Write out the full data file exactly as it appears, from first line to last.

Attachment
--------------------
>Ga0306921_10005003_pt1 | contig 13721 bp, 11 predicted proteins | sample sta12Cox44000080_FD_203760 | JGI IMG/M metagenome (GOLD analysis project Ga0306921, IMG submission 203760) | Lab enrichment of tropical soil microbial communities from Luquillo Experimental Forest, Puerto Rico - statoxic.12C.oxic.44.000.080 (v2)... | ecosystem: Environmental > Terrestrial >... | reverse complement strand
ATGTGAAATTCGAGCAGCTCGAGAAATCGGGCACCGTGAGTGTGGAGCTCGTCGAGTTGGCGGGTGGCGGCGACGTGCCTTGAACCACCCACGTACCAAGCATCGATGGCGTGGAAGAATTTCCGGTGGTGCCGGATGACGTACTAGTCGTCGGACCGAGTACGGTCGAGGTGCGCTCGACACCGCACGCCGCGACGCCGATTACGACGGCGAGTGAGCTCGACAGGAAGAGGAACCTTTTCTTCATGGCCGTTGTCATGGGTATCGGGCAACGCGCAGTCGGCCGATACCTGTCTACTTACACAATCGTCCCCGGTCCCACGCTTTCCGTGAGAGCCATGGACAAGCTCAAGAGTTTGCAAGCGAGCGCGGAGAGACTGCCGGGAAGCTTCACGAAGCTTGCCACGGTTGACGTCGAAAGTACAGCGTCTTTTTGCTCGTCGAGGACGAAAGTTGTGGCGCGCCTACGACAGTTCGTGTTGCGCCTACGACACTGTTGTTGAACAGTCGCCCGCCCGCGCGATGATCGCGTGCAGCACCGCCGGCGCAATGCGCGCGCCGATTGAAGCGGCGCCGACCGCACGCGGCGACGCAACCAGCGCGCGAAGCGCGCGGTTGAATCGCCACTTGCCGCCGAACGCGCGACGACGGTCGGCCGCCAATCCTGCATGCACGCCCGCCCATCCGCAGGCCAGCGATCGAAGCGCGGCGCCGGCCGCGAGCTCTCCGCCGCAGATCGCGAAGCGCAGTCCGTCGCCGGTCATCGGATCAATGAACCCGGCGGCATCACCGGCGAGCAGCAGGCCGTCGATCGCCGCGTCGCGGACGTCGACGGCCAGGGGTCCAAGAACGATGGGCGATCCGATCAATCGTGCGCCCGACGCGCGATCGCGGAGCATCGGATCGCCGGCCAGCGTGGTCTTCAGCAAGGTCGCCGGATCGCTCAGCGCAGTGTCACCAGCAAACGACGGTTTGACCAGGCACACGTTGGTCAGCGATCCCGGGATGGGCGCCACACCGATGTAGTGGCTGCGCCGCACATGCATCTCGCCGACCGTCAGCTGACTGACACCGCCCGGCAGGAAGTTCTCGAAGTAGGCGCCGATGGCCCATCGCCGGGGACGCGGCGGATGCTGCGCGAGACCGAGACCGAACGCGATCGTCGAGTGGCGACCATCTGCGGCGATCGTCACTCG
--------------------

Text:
>Ga0306921_10005003_pt1 | contig 13721 bp, 11 predicted proteins | sample sta12Cox44000080_FD_203760 | JGI IMG/M metagenome (GOLD analysis project Ga0306921, IMG submission 203760) | Lab enrichment of tropical soil microbial communities from Luquillo Experimental Forest, Puerto Rico - statoxic.12C.oxic.44.000.080 (v2)... | ecosystem: Environmental > Terrestrial >... | reverse complement strand
ATGTGAAATTCGAGCAGCTCGAGAAATCGGGCACCGTGAGTGTGGAGCTCGTCGAGTTGGCGGGTGGCGGCGACGTGCCTTGAACCACCCACGTACCAAGCATCGATGGCGTGGAAGAATTTCCGGTGGTGCCGGATGACGTACTAGTCGTCGGACCGAGTACGGTCGAGGTGCGCTCGACACCGCACGCCGCGACGCCGATTACGACGGCGAGTGAGCTCGACAGGAAGAGGAACCTTTTCTTCATGGCCGTTGTCATGGGTATCGGGCAACGCGCAGTCGGCCGATACCTGTCTACTTACACAATCGTCCCCGGTCCCACGCTTTCCGTGAGAGCCATGGACAAGCTCAAGAGTTTGCAAGCGAGCGCGGAGAGACTGCCGGGAAGCTTCACGAAGCTTGCCACGGTTGACGTCGAAAGTACAGCGTCTTTTTGCTCGTCGAGGACGAAAGTTGTGGCGCGCCTACGACAGTTCGTGTTGCGCCTACGACACTGTTGTTGAACAGTCGCCCGCCCGCGCGATGATCGCGTGCAGCACCGCCGGCGCAATGCGCGCGCCGATTGAAGCGGCGCCGACCGCACGCGGCGACGCAACCAGCGCGCGAAGCGCGCGGTTGAATCGCCACTTGCCGCCGAACGCGCGACGACGGTCGGCCGCCAATCCTGCATGCACGCCCGCCCATCCGCAGGCCAGCGATCGAAGCGCGGCGCCGGCCGCGAGCTCTCCGCCGCAGATCGCGAAGCGCAGTCCGTCGCCGGTCATCGGATCAATGAACCCGGCGGCATCACCGGCGAGCAGCAGGCCGTCGATCGCCGCGTCGCGGACGTCGACGGCCAGGGGTCCAAGAACGATGGGCGATCCGATCAATCGTGCGCCCGACGCGCGATCGCGGAGCATCGGATCGCCGGCCAGCGTGGTCTTCAGCAAGGTCGCCGGATCGCTCAGCGCAGTGTCACCAGCAAACGACGGTTTGACCAGGCACACGTTGGTCAGCGATCCCGGGATGGGCGCCACACCGATGTAGTGGCTGCGCCGCACATGCATCTCGCCGACCGTCAGCTGACTGACACCGCCCGGCAGGAAGTTCTCGAAGTAGGCGCCGATGGCCCATCGCCGGGGACGCGGCGGATGCTGCGCGAGACCGAGACCGAACGCGATCGTCGAGTGGCGACCATCTGCGGCGATCGTCACTCG